Several hundred dollar bills were nailed up to the walls of
Flo's Bar along with mementos of all kinds from cruisers.
Chester and Lovely at Flo's Conch Bar on Little Harbor Cay
Just one beautiful beach after another and no one on them but us!
Peter in fighting mode
Ron with a good closeup of the lion fish
he speared. They are an invasive species
and poisonous. The spines can be cut
off and it is then good eating. No one felt
like testing that out!

Scott shows off that lion fish too

Saturday, March 26, 2011

Bimini Bound

A most unusual house decorated with shells and stone and
and above Scott & I at dinner our first night.
We left Marathon about noon, Scott and I stopping to fill up no fuel and water first. It had been weeks since a weather window had opened up so a lot of boats were crossing. Ahead of us were Crayola, Alice May, Sea Flame and Sea Hawk. Later Kevin on Vagabundo joined us, having spent the night further north. It was great sailing the whole way and in fact got into Bimini much earlier than expected. Later that night swells from the SW knocked us around quite a bit but we got some sleep. As usual we were worried about the depth in the channel so our catamarin buddies went in first and reported no problem.
We had made reservations at the Sea Crest Marina but they had screwed them up - happily we were all accommodated at the Blue Water Marina, a very nice place with a pool!
Marie welcomed us to the dock with Mimosas! GOOD MORNING!
We checked in with Customs and then took a nap. That evening we went to the Big Game Resort for dinner on their local's night - $9.95 for dinner with 2 for $5 drinks - terrific! To work off our meal we walked the beach on the ocean side with an almost full moon.
The next morning we had time to walk around the island - sleepy but charming. Happily we found a baker and bought fresh bread - coconut and honey wheat. Peter and Julie bought rum raisin. We split the loafs in three and shared them among our three boats. The local museum documented the fascinating history of this famous fishing destination with pictures of the big game fishermen and women who stayed here. Now with faster boats most people can come fish and then return to Florida on the same day. Now this is a quiet spot with only a few small hotels. That is except for the big development on the north end that could be on it's own island - only megayachts and millionaires welcome!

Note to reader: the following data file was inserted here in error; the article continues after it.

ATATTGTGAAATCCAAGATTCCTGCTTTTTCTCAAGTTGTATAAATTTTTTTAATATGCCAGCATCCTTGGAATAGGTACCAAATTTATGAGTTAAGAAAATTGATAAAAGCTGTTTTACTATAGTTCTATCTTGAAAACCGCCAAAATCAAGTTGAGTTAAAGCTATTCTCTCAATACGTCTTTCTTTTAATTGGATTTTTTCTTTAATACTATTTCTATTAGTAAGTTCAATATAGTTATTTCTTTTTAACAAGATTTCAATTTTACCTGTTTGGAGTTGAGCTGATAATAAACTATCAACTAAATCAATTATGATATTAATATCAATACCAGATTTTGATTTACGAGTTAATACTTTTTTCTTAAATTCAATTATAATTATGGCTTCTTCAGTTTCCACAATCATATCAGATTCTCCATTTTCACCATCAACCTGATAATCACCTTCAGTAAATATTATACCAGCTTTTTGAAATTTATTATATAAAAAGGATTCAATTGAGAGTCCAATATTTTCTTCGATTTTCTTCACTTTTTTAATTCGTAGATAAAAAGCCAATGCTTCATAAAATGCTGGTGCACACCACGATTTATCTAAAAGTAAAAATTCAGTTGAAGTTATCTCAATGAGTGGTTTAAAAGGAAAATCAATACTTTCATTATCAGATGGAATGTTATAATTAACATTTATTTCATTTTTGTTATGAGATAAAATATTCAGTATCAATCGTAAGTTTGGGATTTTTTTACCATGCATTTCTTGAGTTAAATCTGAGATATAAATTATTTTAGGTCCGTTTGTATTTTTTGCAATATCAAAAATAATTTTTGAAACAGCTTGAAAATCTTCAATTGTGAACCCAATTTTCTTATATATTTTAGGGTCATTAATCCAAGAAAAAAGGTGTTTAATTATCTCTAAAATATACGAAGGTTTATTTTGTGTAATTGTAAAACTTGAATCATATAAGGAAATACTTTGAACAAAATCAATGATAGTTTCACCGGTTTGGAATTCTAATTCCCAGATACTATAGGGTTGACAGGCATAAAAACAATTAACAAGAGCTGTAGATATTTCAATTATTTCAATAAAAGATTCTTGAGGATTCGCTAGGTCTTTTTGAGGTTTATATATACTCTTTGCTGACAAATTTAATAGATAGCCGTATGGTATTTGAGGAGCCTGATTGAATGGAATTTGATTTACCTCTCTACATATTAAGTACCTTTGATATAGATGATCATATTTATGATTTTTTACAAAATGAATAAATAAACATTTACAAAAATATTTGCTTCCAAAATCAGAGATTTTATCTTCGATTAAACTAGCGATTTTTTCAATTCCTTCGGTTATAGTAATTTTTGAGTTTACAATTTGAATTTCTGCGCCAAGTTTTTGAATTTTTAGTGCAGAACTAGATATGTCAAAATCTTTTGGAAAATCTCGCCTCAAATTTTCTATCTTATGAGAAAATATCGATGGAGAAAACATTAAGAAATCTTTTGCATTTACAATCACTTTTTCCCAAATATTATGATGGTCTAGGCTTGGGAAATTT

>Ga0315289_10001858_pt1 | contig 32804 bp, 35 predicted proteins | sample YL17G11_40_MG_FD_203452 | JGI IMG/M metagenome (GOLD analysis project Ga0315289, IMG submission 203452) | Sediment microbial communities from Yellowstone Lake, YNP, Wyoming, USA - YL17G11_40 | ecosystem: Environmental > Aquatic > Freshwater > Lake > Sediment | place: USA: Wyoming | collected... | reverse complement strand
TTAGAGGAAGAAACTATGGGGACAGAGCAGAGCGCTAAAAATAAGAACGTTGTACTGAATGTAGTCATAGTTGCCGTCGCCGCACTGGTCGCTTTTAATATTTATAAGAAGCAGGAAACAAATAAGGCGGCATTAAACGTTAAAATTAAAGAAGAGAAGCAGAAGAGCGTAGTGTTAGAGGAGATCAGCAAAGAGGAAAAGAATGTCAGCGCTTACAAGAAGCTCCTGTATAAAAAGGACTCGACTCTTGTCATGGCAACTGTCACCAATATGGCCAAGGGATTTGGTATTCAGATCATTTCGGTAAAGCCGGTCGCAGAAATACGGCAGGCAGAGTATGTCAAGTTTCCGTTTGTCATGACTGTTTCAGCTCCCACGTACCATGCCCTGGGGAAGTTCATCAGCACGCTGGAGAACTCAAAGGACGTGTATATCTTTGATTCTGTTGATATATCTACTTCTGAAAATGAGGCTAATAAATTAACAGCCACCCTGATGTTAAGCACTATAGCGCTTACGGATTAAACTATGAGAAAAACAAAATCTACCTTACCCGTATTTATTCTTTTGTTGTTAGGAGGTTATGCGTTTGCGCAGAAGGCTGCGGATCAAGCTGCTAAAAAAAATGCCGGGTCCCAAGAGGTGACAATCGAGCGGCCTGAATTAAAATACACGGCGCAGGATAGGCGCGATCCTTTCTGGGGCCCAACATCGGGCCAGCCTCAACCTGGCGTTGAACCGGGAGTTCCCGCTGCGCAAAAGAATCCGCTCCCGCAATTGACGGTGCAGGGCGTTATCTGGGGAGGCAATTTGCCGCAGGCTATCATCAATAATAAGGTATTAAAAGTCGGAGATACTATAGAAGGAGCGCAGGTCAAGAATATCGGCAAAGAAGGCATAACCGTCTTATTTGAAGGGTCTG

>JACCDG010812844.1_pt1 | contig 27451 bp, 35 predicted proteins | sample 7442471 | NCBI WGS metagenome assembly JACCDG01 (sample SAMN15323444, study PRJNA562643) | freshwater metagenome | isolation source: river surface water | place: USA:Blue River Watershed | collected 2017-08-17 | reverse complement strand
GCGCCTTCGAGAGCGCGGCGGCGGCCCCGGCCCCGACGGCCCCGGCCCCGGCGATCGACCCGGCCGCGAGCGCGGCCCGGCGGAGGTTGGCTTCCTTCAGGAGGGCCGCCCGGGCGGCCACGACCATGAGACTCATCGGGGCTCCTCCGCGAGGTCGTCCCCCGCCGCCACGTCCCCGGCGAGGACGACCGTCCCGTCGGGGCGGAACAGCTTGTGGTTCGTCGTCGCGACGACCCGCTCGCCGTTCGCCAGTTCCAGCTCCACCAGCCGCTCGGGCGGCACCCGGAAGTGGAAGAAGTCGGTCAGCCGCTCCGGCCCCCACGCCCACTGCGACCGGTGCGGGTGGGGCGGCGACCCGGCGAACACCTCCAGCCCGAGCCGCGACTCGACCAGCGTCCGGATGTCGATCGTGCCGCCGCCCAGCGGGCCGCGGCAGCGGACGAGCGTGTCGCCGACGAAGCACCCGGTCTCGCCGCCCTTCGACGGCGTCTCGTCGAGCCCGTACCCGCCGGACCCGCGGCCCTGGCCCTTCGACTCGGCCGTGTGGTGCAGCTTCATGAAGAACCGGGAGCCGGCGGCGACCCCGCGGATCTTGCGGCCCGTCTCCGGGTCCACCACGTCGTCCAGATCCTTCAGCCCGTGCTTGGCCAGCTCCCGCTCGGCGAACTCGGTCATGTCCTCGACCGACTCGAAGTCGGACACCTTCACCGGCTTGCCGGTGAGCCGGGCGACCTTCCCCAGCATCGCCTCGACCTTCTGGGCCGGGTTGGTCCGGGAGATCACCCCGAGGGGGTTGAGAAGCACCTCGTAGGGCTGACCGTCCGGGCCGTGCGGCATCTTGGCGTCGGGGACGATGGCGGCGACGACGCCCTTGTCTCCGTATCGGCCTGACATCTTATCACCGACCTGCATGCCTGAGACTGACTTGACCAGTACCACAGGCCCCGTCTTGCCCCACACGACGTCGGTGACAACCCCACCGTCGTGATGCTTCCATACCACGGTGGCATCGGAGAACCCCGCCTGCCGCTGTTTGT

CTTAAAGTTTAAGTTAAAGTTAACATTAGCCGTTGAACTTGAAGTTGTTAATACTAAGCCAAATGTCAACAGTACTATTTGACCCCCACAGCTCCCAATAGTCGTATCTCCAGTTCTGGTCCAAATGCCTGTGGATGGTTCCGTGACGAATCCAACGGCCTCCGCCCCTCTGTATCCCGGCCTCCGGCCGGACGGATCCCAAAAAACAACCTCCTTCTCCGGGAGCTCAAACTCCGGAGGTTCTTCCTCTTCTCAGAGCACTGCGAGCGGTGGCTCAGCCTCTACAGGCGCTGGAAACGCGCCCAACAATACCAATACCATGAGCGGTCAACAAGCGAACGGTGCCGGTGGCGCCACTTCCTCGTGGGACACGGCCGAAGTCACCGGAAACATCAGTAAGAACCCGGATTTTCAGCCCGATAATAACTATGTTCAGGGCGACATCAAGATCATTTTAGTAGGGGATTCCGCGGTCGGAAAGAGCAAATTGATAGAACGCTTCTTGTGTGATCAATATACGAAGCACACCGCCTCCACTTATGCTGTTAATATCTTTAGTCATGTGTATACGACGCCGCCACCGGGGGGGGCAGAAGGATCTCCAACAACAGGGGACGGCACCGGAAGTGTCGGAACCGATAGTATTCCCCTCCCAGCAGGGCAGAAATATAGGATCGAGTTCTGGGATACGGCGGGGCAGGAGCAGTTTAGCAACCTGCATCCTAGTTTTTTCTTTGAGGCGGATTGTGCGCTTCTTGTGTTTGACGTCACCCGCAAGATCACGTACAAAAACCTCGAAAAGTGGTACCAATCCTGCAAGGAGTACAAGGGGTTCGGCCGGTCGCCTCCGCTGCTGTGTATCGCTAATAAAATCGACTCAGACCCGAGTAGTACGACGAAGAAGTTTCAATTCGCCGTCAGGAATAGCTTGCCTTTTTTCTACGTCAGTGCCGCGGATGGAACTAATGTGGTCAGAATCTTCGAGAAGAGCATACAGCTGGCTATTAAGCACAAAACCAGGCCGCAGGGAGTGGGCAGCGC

The beach on the Atlantic side of Bimini
The largest piece of driftwood I've ever seen!
Scott on Scott Free at the Blue Water Marina after
a long night crossing the Gulf Stream from the Keys

Friday, March 25, 2011

Buddy Boating in the Bahamas

From left to right, Scott, Heather, Ron, Marie, Julie and Peter
at Flo's Conch Bar in Little Harbor, the Berrys, Bahamas

Buddy boating is a term cruisers use to denote another boat or boats that one travels with for some time. The time can vary but it means that you plan the trip together and usually sail within visual range This has been infrequent with us during our eight years cruising
It first occurred  in the Abacos with Doug and Sandy on Interlude and later Roger and Francoise on Starship Annie, but that was just noodling around the cays there. Our first more classic experience was leaving Georgetown, Bahamas on our trip south to Trinidad. We left with around seven boats and stayed together for awhile in the out islands of the Bahamas before separating as we went further south towards the Dominican Republic.  Benno and Marlene on Diesel Duck and Ed and Linda on Dreamtime ended up with us off and on both there and in Puerto Rico.  Linda and Mike on Casa del Mar, Kathleen and Roland on M'lady Kathleen, and Jaime and Dan on Nereia didn't catch up with us until Dominica but we have stayed in touch with all of these boats by email and had reunions in islands all over the Carribean since.
Often you choose a buddy boat for safety reasons on a long passage and obviously become good friends in the process Our next experiences worked out that way We met Dave and Val on Angel V anchored at the Testigos and stayed with them through the Venezuela out islands to Bonaire. They are now on a big adventure circling the globe! Tom and Coleen on Unplugged joined us on our cruise down the Columbian coast to Cartagena. From there to the San Blas (and on a land trip inside Columbia) Roy and Sue on Vindomar traveled with us.
Manta 42,  Anything Goes
Molly Bloom at sunrise on the dock in Bimini

Ron, Marie, Scott, Peter, Heather and Julie at Heather's Birthday dinner at Staniel Cay Yacht club and our farewell